53991805

Revelation, 2 August 1833–B [D&C 94]

Kirtland

Located ten miles south of Lake Erie. Settled by 1811. Organized by 1818. Population in 1830 about 55 Latter-day Saints and 1,000 others; in 1838 about 2,000 Saints and 1,200 others; in 1839 about 100 Saints and 1,500 others. Mormon missionaries visited township...

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2d August 1833
And again verely I say unto you my friends1

See John 15:14–15.  


a commandment

Generally, a divine mandate that church members were expected to obey; more specifically, a text dictated by JS in the first-person voice of Deity that served to communicate knowledge and instruction to JS and his followers. Occasionally, other inspired texts...

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I give unto you that ye shall commence a work of laying out and preparing a begining and foundation of the city of the stake

Ecclesiastical organization of church members in a particular locale. Stakes were typically large local organizations of church members; stake leaders could include a presidency, a high council, and a bishopric. Some revelations referred to stakes “to” or...

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of Zion

A specific location in Missouri; also a literal or figurative gathering of believers in Jesus Christ, characterized by adherence to ideals of harmony, equality, and purity. In JS’s earliest revelations “the cause of Zion” was used to broadly describe the ...

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2

See Isaiah 54:2. In the summer of 1831, Jackson County, Missouri, was designated as Zion, the place appointed “for the gethering of the Saints.” A later revelation indicated that Kirtland, Ohio, would be interconnected with Jackson County as another place for gathering and as “a strong hold” for at least five years. (Revelation, 20 July 1831 [D&C 57:1]; Revelation, 11 Sept. 1831 [D&C 64:21–22].)  


[p. 64]
Kirtland

Located ten miles south of Lake Erie. Settled by 1811. Organized by 1818. Population in 1830 about 55 Latter-day Saints and 1,000 others; in 1838 about 2,000 Saints and 1,200 others; in 1839 about 100 Saints and 1,500 others. Mormon missionaries visited township...

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2d August 1833
And again verely I say unto you my  friends1

See John 15:14–15.  


a commandment

Generally, a divine mandate that church members were expected to obey; more specifically, a text dictated by JS in the first-person voice of Deity that served to communicate knowledge and instruction to JS and his followers. Occasionally, other inspired texts...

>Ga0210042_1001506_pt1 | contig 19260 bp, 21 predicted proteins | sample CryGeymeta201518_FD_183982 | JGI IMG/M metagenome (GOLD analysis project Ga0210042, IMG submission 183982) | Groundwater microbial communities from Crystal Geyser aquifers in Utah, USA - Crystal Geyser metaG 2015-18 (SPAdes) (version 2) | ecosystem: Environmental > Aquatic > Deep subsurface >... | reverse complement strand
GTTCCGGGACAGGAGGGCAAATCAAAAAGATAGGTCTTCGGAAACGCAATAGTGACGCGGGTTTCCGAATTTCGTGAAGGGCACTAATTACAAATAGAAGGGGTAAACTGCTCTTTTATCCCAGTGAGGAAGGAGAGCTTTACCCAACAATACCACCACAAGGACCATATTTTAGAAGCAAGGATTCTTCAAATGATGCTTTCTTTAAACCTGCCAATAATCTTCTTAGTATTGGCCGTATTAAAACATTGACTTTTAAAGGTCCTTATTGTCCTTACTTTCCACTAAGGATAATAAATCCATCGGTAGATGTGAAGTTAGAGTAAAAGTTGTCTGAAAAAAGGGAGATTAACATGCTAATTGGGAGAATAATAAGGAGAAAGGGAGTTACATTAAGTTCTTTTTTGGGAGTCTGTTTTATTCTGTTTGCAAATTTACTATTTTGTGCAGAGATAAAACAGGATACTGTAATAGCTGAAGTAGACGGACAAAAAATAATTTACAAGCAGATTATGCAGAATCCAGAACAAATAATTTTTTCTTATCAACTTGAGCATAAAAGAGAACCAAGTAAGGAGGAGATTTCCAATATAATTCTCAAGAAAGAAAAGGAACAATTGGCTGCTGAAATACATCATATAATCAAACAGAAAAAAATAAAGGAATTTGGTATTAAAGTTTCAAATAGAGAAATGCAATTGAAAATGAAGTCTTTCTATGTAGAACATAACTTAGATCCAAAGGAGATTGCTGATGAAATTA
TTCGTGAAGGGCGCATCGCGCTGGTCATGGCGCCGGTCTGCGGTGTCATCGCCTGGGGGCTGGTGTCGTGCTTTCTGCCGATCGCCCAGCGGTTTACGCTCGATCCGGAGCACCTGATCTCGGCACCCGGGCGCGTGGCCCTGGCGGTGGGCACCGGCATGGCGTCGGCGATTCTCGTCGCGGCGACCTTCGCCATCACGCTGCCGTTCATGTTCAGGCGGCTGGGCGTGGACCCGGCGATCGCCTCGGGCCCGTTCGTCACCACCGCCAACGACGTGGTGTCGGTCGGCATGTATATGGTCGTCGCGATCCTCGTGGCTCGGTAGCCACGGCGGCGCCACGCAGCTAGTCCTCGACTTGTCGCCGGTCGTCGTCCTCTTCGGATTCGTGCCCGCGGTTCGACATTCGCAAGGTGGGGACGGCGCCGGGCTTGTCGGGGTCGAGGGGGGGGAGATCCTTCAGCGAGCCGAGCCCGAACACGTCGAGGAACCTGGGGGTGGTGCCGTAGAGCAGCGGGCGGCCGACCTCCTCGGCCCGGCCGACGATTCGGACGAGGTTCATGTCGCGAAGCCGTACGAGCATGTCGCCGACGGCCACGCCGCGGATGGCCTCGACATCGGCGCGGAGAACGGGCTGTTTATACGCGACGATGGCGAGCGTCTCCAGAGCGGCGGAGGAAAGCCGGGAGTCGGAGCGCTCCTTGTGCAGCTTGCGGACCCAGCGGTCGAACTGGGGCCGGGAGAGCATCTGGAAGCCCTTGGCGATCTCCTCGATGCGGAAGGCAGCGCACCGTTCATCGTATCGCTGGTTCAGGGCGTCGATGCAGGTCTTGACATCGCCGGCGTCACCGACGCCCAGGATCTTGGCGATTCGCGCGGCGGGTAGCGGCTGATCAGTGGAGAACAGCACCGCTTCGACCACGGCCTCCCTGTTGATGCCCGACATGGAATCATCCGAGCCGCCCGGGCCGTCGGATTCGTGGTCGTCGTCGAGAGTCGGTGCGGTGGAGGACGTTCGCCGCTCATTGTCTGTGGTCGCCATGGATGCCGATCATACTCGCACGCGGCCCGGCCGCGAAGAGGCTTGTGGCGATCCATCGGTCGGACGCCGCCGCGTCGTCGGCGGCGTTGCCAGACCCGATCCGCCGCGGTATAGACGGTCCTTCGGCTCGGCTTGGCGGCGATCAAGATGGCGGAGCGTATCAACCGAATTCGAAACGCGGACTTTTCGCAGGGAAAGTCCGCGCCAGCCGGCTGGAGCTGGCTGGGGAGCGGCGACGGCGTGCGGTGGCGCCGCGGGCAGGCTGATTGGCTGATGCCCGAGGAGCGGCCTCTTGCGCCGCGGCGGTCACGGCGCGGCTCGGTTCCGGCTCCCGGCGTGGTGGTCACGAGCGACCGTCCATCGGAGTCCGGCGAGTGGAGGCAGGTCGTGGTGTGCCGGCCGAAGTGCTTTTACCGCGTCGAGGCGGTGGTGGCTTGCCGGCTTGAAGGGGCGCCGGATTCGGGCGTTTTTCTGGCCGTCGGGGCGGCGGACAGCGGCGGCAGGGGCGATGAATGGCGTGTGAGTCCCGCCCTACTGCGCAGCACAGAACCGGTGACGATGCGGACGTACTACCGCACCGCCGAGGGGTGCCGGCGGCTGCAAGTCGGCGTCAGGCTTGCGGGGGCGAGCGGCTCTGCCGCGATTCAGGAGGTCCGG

View Glossary
I give unto  you that ye shall commence a work of laying  out and preparing a begining and  foundation of the city of the stake

Ecclesiastical organization of church members in a particular locale. Stakes were typically large local organizations of church members; stake leaders could include a presidency, a high council, and a bishopric. Some revelations referred to stakes “to” or...

View Glossary
of Zion

A specific location in Missouri; also a literal or figurative gathering of believers in Jesus Christ, characterized by adherence to ideals of harmony, equality, and purity. In JS’s earliest revelations “the cause of Zion” was used to broadly describe the ...

View Glossary
2

See Isaiah 54:2. In the summer of 1831, Jackson County, Missouri, was designated as Zion, the place appointed “for the gethering of the Saints.” A later revelation indicated that Kirtland, Ohio, would be interconnected with Jackson County as another place for gathering and as “a strong hold” for at least five years. (Revelation, 20 July 1831 [D&C 57:1]; Revelation, 11 Sept. 1831 [D&C 64:21–22].)  


[p. 64]
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By summer 1833, agents for the Church of Christ

The Book of Mormon related that when Christ set up his church in the Americas, “they which were baptized in the name of Jesus, were called the church of Christ.” The first name used to denote the church JS organized on 6 April 1830 was “the Church of Christ...

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had purchased several large parcels of land in Kirtland

Located ten miles south of Lake Erie. Settled by 1811. Organized by 1818. Population in 1830 about 55 Latter-day Saints and 1,000 others; in 1838 about 2,000 Saints and 1,200 others; in 1839 about 100 Saints and 1,500 others. Mormon missionaries visited township...

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, Ohio. In the months before this 2 August revelation was dictated, church leaders planned for and began construction on a House of the Lord

JS revelation, dated Jan. 1831, directed Latter-day Saints to migrate to Ohio, where they would “be endowed with power from on high.” In Dec. 1832, JS revelation directed Saints to “establish . . . an house of God.” JS revelation, dated 1 June 1833, chastened...